The Lockerbie bomber was buried in a Tripoli cemetery yesterday as the row over the case – and his release from jail – raged on.
Up to 200 family and friends attended the burial of Abdelbaset Al-Megrahi, whose return to Libya three years ago was greeted triumphantly by Colonel Gaddafi’s regime.
The men who were closest to him in his life placed a white shroud across his body, while the traditional Arabic prayer Salat al Janaza was read out by an Iman.
The 60-year-old, who died on Sunday from prostate cancer, is the only person convicted of the 1988 bombing of Pan Am flight 103 with the loss of 270 lives.
As his body was placed in the ground, the handful of family members present shouted out ‘God is Great’ and said private prayers.
They included the former secret serviceman’s four sons. His wife Aisha and one daughter remained at the family home, in accordance with Islamic tradition.
By Muslim custom, Al-Mergahi’s body had to be interned within 24 hours of his death on Sunday.
His body was washed and groomed before the short burial service early on Monday afternoon.
A period of mourning was then formally announced, and it will last for 40 days, as Al-Megrahi’s surviving family receive mourners to their home.
All had been extremely close to the late dictator Muammar Gaddafi, but have been extremely well treated since the Colonel was murdered by revolutionaries last year.
Convicted Lockerbie bomber Abdelbaset Al-Megrahi speaks during an interview his home in Tripoli in October last year(R) and (L) a younger Al-Megrahi in an undated photograph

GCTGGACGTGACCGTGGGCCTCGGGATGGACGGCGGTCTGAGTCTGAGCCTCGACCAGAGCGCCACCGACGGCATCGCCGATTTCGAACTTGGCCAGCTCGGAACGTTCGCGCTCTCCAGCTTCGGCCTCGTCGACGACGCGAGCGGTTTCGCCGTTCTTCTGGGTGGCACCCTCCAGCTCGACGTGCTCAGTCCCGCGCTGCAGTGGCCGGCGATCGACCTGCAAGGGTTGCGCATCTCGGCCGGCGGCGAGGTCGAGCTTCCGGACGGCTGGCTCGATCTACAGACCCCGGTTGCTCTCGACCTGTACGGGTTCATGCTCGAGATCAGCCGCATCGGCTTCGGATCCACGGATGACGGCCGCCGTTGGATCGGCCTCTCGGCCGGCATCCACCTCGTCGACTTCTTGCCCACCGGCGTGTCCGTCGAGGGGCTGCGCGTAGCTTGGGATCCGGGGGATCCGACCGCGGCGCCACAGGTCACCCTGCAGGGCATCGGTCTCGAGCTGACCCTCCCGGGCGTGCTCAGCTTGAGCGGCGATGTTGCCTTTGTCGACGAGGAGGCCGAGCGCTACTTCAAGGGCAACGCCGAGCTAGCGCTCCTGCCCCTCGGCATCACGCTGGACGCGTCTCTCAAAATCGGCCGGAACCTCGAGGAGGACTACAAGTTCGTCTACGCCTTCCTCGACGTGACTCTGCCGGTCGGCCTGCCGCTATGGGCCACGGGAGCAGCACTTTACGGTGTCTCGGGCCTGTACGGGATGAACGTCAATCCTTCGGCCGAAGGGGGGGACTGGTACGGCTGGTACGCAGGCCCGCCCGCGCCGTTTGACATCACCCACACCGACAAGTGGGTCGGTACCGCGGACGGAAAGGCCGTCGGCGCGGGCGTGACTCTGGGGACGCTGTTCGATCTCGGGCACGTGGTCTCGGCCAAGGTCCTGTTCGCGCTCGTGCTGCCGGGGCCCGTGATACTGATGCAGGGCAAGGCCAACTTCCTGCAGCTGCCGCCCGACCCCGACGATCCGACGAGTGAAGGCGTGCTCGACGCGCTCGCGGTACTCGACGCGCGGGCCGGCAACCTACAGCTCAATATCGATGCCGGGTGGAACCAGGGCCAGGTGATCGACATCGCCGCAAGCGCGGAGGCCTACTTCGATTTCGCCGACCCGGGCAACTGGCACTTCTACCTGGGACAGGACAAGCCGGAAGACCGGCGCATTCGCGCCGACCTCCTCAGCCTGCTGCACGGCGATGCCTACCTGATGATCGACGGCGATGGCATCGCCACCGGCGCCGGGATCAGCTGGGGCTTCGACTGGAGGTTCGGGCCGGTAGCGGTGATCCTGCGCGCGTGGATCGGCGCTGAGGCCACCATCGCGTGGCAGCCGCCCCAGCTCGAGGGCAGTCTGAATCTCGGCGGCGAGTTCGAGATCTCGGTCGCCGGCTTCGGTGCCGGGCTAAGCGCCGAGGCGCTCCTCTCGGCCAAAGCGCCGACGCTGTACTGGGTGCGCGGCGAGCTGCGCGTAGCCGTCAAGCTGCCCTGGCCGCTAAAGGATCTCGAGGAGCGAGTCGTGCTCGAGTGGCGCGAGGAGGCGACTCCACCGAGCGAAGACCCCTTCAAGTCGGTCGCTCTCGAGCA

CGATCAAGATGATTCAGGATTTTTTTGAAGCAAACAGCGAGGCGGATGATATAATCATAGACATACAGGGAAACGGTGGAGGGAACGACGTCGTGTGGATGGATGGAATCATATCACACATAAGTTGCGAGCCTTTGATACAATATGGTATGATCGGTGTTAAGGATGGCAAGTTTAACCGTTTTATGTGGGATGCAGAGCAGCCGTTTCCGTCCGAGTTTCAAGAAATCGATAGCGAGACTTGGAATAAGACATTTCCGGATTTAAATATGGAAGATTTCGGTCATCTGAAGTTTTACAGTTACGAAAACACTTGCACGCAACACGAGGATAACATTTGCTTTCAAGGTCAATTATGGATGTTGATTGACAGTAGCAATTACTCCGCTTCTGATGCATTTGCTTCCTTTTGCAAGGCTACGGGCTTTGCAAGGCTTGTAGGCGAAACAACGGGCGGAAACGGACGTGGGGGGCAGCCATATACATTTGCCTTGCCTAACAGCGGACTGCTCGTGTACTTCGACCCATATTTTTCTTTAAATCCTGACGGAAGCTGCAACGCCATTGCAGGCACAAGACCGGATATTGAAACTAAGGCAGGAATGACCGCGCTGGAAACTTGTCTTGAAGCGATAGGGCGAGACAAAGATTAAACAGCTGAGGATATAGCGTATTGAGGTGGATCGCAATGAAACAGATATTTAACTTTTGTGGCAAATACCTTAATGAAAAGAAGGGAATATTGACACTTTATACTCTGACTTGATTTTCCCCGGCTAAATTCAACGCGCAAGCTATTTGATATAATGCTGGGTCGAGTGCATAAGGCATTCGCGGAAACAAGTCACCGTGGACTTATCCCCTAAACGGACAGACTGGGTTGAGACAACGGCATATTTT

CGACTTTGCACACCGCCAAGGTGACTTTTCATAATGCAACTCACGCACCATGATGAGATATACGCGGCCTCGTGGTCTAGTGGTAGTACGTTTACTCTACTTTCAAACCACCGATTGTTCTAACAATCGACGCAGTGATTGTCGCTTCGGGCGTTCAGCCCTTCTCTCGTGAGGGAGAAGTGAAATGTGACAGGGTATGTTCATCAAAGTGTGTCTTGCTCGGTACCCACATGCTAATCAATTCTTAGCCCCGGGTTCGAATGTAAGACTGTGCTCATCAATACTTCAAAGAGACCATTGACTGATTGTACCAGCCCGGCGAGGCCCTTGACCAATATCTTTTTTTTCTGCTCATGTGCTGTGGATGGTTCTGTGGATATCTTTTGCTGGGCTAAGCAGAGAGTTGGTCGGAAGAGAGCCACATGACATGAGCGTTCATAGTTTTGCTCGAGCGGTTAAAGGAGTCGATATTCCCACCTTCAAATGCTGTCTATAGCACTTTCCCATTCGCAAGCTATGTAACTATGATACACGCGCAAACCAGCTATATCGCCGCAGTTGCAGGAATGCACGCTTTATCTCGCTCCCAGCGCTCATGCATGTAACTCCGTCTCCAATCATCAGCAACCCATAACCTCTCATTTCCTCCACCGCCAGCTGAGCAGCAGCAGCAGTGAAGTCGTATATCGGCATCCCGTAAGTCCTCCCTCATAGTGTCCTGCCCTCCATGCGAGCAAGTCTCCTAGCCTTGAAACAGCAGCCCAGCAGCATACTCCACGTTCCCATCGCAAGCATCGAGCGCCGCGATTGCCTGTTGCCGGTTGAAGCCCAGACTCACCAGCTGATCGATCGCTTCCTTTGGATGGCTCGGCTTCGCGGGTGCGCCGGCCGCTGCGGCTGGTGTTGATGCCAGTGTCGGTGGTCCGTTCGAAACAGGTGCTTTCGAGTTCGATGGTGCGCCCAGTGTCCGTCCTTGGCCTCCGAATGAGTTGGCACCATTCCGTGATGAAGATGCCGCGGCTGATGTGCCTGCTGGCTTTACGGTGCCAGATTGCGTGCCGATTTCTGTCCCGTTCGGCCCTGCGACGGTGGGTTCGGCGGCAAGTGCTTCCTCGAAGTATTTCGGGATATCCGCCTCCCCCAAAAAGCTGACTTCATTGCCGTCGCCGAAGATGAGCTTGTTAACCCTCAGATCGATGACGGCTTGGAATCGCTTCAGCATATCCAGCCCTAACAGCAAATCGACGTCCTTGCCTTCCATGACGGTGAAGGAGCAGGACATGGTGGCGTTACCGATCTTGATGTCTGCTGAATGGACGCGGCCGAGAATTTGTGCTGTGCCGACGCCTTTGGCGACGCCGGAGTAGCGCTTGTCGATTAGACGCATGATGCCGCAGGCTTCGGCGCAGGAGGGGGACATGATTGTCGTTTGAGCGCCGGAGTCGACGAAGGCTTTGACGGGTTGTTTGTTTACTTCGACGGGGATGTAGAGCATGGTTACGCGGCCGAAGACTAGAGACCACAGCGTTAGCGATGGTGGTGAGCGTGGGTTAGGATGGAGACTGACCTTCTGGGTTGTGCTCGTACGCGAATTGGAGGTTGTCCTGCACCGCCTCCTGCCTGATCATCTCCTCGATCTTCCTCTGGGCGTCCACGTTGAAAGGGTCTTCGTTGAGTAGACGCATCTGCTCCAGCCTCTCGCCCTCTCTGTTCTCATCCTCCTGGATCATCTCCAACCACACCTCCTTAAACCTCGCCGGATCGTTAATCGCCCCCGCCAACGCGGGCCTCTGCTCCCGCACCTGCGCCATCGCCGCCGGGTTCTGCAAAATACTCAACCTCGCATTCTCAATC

Mohammed Bukharis, a neighbour, said: ‘Brother Al-Megrahi is honoured and respected by all Libyans because of the suffering and pain he went through following his unjust conviction.
‘Many view him as a national hero because he took the blame and the punishment for a crime that could have seen the whole country punished.
‘There was never any resentment against the Al-Megrahi family when Gaddafi disappeared. On the contrary, all have been honoured.’
Also among those attending today’s funeral were relatives from Sebha, Al-Mergahi’s hometown in the south of Libya.
The town is the home of both Al-Mergahi’s tribe and the Gaddafi tribe.
This led to Colonel Gaddafi filling his intelligence services to members of the so-called Megarha, the tribe to which Al-Megrahi belonged.
Mohammed Harizi, spokesman for Libya’s ruling National Transitional Council, said: ‘No official attended the funeral – it was a private family affair’.
Al-Megrahi turned 60 on April 1st, but had been living on borrowed time since Britain released him on compassionate grounds in 2009 because of prostate cancer.
Earlier this month he was rushed to a private medical clinic in Tripoli where he underwent a blood transfusion.
When he was released from prison in Scotland in August 2009, Al-Megrahi was given just three months to live, but a combination of excellent medical facilities in Libya and the support of his family has allowed him to survive for almost three years.
A revolutionary new cancer treatment developed in London but not yet available in the UK had also enabled Al-Megrahi to survive.
He took Abiraterone, the £3000-a-week hormone-based therapy drug discovered by scientists at the Institute of Cancer Research in London.
Al Megrahi was convicted in 2001 of the bombing of Pan Am Flight 103 as it flew to New York from London, but has always insisted he is innocent.
His release infuriated many relatives of those who died as the plane exploded over Lockerbie, Scotland.
There were even calls by American politicians for his extradition to face further charges in the USA, but Libya’s new National Transitional Council always resisted them.
He marked his 60th birthday surrounded by family and friends and vowed to ‘prove my innocence’ before he died.
Al-Megrahi’s freedom was largely due to work carried out by the Gaddafi regime, and especially by the dictator’s son, Saif-Al Islam Gaddafi, who is currently being held in custody in Libya, pending a trial.